Show that among the interior angles of a convex polygon there cannot be more than three acute angles.
Make an eight by eight square, the layout is the same as a chessboard. You can print out and use the square below. What is the area of the square? Divide the square in the way shown by the red dashed. . . .
Do you know how to find the area of a triangle? You can count the squares. What happens if we turn the triangle on end? Press the button and see. Try counting the number of units in the triangle now. . . .
Which hexagons tessellate?
ABC is an equilateral triangle and P is a point in the interior of the triangle. We know that AP = 3cm and BP = 4cm. Prove that CP must be less than 10 cm.
Points A, B and C are the centres of three circles, each one of which touches the other two. Prove that the perimeter of the triangle ABC is equal to the diameter of the largest circle.
Are these statements always true, sometimes true or never true?
If you can copy a network without lifting your pen off the paper and without drawing any line twice, then it is traversable. Decide which of these diagrams are traversable.
Can you cross each of the seven bridges that join the north and south of the river to the two islands, once and once only, without retracing your steps?
A standard die has the numbers 1, 2 and 3 are opposite 6, 5 and 4 respectively so that opposite faces add to 7? If you make standard dice by writing 1, 2, 3, 4, 5, 6 on blank cubes you will find. . . .
Find the area of the annulus in terms of the length of the chord which is tangent to the inner circle.
Is it possible to rearrange the numbers 1,2......12 around a clock face in such a way that every two numbers in adjacent positions differ by any of 3, 4 or 5 hours?
What happens to the perimeter of triangle ABC as the two smaller circles change size and roll around inside the bigger circle?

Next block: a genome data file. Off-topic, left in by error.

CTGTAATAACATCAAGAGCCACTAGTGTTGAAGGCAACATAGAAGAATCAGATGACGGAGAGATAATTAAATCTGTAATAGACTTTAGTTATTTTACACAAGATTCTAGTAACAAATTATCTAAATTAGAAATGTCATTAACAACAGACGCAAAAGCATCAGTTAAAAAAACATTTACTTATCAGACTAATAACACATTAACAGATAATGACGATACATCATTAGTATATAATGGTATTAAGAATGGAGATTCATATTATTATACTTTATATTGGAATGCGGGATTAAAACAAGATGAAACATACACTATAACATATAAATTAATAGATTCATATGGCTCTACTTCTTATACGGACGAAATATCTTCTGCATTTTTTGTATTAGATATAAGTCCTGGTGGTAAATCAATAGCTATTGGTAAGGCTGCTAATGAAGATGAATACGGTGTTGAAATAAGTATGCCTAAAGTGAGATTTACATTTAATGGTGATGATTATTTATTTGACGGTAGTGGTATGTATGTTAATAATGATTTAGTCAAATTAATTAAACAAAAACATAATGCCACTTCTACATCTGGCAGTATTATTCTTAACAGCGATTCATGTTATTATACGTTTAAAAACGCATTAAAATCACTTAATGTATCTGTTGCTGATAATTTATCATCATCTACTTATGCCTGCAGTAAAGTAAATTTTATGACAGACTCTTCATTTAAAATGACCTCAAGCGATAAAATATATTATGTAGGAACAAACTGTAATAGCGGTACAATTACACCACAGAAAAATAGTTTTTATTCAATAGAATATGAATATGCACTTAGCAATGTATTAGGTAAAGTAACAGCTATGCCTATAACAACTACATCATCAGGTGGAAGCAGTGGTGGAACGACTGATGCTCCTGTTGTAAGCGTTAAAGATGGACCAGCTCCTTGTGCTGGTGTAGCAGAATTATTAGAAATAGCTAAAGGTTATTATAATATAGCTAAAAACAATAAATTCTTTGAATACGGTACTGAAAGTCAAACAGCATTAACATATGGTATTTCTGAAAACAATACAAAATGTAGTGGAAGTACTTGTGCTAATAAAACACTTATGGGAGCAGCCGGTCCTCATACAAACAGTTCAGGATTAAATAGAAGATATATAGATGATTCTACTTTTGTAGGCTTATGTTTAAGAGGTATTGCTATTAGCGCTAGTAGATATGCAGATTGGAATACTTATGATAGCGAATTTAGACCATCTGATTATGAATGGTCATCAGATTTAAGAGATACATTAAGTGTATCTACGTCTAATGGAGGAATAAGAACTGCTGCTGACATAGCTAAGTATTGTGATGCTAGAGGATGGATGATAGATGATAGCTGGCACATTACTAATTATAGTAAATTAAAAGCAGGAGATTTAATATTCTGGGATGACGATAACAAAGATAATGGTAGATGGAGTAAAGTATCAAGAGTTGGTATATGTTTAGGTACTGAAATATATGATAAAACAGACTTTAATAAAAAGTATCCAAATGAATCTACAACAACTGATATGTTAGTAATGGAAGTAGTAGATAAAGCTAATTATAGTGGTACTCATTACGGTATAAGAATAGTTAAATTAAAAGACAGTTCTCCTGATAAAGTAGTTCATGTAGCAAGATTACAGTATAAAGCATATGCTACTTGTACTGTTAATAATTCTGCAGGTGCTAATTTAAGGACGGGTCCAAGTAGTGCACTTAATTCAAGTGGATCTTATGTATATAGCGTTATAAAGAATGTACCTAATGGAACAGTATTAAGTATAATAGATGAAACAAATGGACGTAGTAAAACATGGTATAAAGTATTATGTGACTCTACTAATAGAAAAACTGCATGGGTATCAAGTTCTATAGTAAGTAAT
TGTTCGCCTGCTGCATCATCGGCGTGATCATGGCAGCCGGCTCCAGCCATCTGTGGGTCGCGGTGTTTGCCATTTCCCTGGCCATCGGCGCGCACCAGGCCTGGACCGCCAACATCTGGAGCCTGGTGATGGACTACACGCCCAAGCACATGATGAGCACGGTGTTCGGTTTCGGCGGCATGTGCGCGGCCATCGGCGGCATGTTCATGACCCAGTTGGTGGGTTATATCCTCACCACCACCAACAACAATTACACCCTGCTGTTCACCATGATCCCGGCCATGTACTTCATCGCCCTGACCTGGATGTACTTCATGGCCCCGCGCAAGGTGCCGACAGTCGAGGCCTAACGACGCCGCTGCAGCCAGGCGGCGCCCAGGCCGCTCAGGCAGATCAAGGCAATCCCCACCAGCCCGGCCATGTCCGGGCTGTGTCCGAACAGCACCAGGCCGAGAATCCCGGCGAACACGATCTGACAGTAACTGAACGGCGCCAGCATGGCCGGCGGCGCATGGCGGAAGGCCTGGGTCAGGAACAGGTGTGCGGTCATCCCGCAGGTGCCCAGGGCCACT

A huge wheel is rolling past your window. What do you see?
Semicircles are drawn on the sides of a rectangle ABCD. A circle passing through points ABCD carves out four crescent-shaped regions. Prove that the sum of the areas of the four crescents is equal to. . . .
Blue Flibbins are so jealous of their red partners that they will not leave them on their own with any other bue Flibbin. What is the quickest way of getting the five pairs of Flibbins safely to. . . .
A paradox is a statement that seems to be both untrue and true at the same time. This article looks at a few examples and challenges you to investigate them for yourself.
Consider the equation 1/a + 1/b + 1/c = 1 where a, b and c are natural numbers and 0 < a < b < c. Prove that there is only one set of values which satisfy this equation.
Can you discover whether this is a fair game?
Some puzzles requiring no knowledge of knot theory, just a careful inspection of the patterns. A glimpse of the classification of knots and a little about prime knots, crossing numbers and. . . .
Take any whole number between 1 and 999, add the squares of the digits to get a new number. Make some conjectures about what happens in general.
Toni Beardon has chosen this article introducing a rich area for practical exploration and discovery in 3D geometry
When number pyramids have a sequence on the bottom layer, some interesting patterns emerge...